5 Ways to Improve Your Resilience

5 Ways to Improve Your Resilience

Sameer, 27, was growing increasingly frustrated by the day. He was about a year and a half into his current job, and he found that he was making small mistakes at work, snapping at co-workers and constantly experiencing a sense of fatigue, no matter how much time off he took.

Have you ever experienced something similar? This sense of irritation or emotional/physical exhaustion occurs when we tend to be coping with multiple issues that are a source of stress for us. Since stress has become a part of our daily lives, it may help to look at ways that help us cope with stress successfully. Another term for this is resilience.

Here are a few tips to help you get started on developing a sense of resilience in your day to day life:

1. Find a sense of purpose, meaning or understanding as to why something may have happened and how you stand to gain from it does help some people cope with a particularly difficult situation.

Sameer took a few days to reflect on what he enjoyed the most about his work. By keeping in mind his passion towards his chosen line of work and areas of interest, he was able to feel good about coming to work each day again.

2. Build a support system by regularly interacting with people who make you feel good about yourself. This also helps build resilience. In addition, making a point to support others helps strengthen bonds between individuals and builds a sense of belonging and connectedness that greatly protect against stress.

Sameer began interacting with two of his teammates who he found had a similar work ethic and disposition as him. By growing closer to them, helping each other at work as well as occasionally spending time outside office, Sameer was able to build a network at work where he felt supported, understood and cared for. This helped him be more positive and engaged in his work.

3. Develop a positive outlook towards yourself. When stressed out, it’s very natural for us to start feeling negative and discouraged. Resilience involves maintaining a positive outlook towards oneself in the face of a difficult situation. This means reminding yourself of your past achievements, things that you are capable of, and personality traits that you are proud of, and how others have appreciated in you over the years.

Whenever Sameer began to get stressed out again, he kept a few reminders of past achievements on his desk at work – notes from colleagues, a trophy he had won the previous year, encouraging quotes that reminded him of times he had done well. He found that looking at these in difficult times often gave him a sense of positivity and confidence when he needed it the most. 

4. Learn to adapt to situations. Some of us tend to feel stressed out when things do not go the way we planned. Part of being resilient involves learning to be open to different possibilities and not allowing deviations from our original plan to overwhelm us. Keep your focus on your main goals, and if any changes do come up in your personal or professional plans, try to see how the new situation you face can be aligned with your desired outcome.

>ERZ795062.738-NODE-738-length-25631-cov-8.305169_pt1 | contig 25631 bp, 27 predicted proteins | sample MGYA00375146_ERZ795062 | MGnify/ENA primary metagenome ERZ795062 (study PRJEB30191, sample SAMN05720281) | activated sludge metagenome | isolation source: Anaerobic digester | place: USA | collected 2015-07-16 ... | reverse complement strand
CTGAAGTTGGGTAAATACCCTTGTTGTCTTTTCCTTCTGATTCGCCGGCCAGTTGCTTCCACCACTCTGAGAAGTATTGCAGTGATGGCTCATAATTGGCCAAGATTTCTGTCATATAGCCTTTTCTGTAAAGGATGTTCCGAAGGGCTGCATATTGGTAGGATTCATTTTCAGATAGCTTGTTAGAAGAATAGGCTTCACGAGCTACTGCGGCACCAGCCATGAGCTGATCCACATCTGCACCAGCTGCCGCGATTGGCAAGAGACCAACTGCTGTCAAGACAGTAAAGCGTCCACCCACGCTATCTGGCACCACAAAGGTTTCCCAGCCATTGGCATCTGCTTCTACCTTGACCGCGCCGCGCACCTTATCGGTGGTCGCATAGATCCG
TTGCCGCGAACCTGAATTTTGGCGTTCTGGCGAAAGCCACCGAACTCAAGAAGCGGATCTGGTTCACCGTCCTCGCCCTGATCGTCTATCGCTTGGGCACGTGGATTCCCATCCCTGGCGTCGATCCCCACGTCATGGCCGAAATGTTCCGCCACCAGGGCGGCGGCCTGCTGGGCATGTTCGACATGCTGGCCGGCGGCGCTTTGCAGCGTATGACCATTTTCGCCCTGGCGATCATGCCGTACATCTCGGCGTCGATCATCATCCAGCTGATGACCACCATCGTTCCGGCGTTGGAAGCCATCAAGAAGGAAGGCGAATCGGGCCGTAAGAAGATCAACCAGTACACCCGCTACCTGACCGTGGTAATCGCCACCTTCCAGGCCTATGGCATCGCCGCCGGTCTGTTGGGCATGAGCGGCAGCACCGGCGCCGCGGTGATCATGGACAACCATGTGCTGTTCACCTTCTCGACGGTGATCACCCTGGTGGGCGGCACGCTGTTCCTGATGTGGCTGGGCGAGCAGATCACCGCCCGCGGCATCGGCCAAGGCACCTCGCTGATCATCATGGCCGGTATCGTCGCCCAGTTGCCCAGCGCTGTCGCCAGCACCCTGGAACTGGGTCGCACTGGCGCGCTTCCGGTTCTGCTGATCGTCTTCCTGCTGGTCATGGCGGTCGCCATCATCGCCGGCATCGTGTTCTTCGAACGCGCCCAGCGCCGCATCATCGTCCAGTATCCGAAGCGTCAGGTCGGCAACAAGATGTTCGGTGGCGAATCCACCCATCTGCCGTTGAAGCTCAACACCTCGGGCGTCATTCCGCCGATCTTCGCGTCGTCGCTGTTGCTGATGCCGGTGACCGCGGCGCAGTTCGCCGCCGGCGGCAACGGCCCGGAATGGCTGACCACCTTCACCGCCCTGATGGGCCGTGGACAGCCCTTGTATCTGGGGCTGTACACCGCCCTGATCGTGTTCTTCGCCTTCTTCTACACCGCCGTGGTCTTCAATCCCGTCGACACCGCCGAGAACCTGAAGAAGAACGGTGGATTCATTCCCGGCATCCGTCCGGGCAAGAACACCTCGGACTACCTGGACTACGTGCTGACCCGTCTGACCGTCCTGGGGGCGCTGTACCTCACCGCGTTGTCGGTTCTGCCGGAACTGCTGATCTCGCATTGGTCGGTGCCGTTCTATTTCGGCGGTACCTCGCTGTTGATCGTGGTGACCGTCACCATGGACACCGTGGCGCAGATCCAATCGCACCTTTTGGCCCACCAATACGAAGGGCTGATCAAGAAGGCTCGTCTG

Sameer identified that one reason he was getting stressed out was because his work kept getting interrupted during the day due to interruptions from his colleagues. He later started discouraging interruptions from his colleagues at times that were inconvenient for him, and set fixed break timings to interact with those that came to him with doubts.

5. Recharge yourself. All of us require stimulation as well as time to relax. One of the best ways to ensure that we are stress-proof on a daily basis is setting aside time for us to unwind. This could be through engaging in a hobby, exercising or even in learning something new on a regular basis. This gives our minds an outlet for creativity and stimulation that isn’t work- related and guaranteed to be stress-free.

Once Sameer realized that he was also worn out due to a lack of rest and recreation, he made it a point to go back to playing basketball, like he had in college. He found that he felt more energised and positive after these sessions, and performed better at work on those days.

This article mentions a few ways that you can improve your resilience to stress, much like improving your immunity towards developing an illness. To better understand how these techniques (among others) could be applied to your life on a consistent basis, you could consider scheduling a counselling session.

To contact a counsellor sign up and log into www.1to1help.net or you can contact us on 18002701790 (toll free).

If you would like to discuss this further or need some help or support in this or any other area, our counsellors would be happy to help.







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